maintenance of themselves and their families, not in common fields, but attached to their houses.

The taste for gardens, however, is not confined to the rural districts. Round the town of Birmingham, for instance, there are some hundreds of small gardens, which are diligently cultivated by the working classes. Each garden has a little covered seat, where the owner has his glass of ale, and smokes his pipe, at the close of the evening; and here the finest auriculas, polyanthuses, carnations, &c., are to be met with. They are cultivated with the utmost skill and care, and may vie with any produced in this country. I have also been informed that our Spitalfields weavers have the same fondness for flowers, and are also amongst our best collectors of insects. In some other districts tulips are successfully cultivated, and in others the ranunculus and anemone. One man is celebrated for his fine stocks, another for his pansies, while a third will produce unrivalled gooseberries for size, or wallflowers of the darkest hue. I am assured that, great and deplorable as the distress now is at Birmingham, a man would sell his clothes, his furniture, indeed, all that he possessed, sooner than part with his beloved garden.

Flowers are cultivated to a considerable extent, and with great success, in the neighbourhood of London, and especially in some parts of Surrey, in which county there are many exhibitions of flowers every year. Here the rich and poor may be seen assembled together, each either admiring or criticising particular blooms, and the poor man appearing perfectly competent to appreciate their peculiar merits. It always affords me pleasure to witness these meetings, and to watch the gleam of satisfaction in the countenance of some cottager, when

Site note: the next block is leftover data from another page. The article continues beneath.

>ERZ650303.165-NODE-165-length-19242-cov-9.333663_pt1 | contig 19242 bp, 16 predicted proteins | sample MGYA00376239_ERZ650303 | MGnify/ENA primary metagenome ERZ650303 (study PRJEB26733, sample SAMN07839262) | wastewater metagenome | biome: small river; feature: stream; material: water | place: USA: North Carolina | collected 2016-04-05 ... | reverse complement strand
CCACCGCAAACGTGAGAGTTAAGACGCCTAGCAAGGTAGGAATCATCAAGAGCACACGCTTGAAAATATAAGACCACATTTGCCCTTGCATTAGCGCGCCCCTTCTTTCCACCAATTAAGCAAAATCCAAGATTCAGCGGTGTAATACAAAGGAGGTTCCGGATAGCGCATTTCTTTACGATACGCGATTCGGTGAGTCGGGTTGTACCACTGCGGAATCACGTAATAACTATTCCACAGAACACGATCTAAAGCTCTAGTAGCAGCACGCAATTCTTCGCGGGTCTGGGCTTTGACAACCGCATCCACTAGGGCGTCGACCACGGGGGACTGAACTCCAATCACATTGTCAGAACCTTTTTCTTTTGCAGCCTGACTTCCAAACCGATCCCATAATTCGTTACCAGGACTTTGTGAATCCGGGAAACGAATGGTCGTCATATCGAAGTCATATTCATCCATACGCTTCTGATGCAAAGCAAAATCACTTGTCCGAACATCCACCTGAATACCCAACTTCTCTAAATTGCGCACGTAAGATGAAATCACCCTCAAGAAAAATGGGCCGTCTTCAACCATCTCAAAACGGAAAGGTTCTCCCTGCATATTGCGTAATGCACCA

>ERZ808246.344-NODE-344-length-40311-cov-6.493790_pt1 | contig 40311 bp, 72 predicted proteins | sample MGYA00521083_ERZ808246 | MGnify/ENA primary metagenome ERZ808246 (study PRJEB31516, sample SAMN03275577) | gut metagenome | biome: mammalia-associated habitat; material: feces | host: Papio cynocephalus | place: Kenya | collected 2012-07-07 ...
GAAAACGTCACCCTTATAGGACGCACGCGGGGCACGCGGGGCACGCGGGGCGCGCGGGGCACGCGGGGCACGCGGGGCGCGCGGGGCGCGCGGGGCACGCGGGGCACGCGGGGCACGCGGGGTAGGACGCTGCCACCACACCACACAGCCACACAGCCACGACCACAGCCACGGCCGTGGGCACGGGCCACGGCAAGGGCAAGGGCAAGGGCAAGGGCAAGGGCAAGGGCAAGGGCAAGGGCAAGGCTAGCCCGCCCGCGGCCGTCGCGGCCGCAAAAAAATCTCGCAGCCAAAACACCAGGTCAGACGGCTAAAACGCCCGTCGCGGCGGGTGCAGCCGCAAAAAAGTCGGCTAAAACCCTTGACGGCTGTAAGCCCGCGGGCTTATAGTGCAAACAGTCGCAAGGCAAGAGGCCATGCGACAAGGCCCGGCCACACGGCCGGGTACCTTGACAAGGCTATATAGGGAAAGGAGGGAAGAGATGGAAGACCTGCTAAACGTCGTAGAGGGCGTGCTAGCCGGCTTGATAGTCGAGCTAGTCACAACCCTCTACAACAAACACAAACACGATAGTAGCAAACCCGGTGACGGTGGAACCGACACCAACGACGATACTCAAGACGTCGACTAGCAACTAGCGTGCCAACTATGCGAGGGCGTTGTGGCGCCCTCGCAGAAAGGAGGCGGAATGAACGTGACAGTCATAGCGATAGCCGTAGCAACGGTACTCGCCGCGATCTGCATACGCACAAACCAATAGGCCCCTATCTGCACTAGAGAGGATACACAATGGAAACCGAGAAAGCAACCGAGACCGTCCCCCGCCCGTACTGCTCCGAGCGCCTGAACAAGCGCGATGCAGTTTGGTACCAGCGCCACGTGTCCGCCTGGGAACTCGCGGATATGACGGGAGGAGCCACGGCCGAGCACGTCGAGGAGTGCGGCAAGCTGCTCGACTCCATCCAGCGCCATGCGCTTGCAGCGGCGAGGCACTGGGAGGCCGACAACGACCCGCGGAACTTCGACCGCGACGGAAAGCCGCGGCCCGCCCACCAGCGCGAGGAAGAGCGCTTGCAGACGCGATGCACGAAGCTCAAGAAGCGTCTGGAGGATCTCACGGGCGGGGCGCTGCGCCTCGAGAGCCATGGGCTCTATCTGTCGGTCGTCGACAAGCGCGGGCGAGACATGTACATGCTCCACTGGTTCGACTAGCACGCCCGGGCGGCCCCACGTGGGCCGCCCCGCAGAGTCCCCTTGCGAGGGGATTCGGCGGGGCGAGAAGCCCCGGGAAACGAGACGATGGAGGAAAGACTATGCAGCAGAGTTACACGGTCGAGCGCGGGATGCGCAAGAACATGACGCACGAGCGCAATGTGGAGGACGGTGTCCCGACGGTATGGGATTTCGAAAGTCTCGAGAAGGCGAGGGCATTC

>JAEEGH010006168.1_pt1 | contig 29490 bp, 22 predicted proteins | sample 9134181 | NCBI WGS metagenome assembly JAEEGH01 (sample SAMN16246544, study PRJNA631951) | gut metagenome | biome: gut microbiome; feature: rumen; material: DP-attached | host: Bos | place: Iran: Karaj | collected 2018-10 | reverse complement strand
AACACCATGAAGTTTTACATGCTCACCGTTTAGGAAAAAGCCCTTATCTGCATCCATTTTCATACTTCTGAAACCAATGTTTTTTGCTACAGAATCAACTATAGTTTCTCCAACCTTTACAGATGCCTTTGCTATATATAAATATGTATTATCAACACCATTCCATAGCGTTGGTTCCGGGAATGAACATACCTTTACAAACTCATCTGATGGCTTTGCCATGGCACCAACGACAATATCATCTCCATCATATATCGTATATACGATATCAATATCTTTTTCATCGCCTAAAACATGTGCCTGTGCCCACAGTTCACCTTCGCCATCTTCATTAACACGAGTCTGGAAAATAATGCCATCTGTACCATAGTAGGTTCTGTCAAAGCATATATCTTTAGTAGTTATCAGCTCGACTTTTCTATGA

"his garden's gem,

The heart's-ease,"

has been praised, or his well-cultivated show of potatoes or apples has obtained for him some trifling prize.

Persons of influence, residing in the country, should do their utmost to encourage the cultivation, not only of flowers, but of vegetables and bees, amongst their poorer neighbours. It not only tends to keep them out of ale and beer-houses, those curses of the labouring man in this country, but improves their minds, their habits, and health. An amiable florist has observed, that the love of flowers is one of the earliest impressions which the dawning of reason implants in the human mind, and that happy are the parents of children in whose imaginations this desirable predilection is early evinced. It inculcates a salutary habit of reasoning and thinking on subjects worthy of exercising the thoughts, and is calculated to improve them. It gradually trains the mind to the study and observance of that most instructive volume, the Book of Nature. The passion for flowers is, indeed, one of the most enduring and permanent of all enjoyments. At the coming of each revolving spring, we anxiously return to our loved and favourite pursuit; with joy and delight we perceive that

Ethereal mildness is come,

and that the glory of reviving nature is returned.




THOUGH We have drawn St. Paul at large, in the account we have given of his life, yet may it be of use to represent him in little, in a brief account of his person, parts, and those graces and virtues for which he was more peculiarly eminent and reinarkable. For his person, we find it thus described. He was low, and of little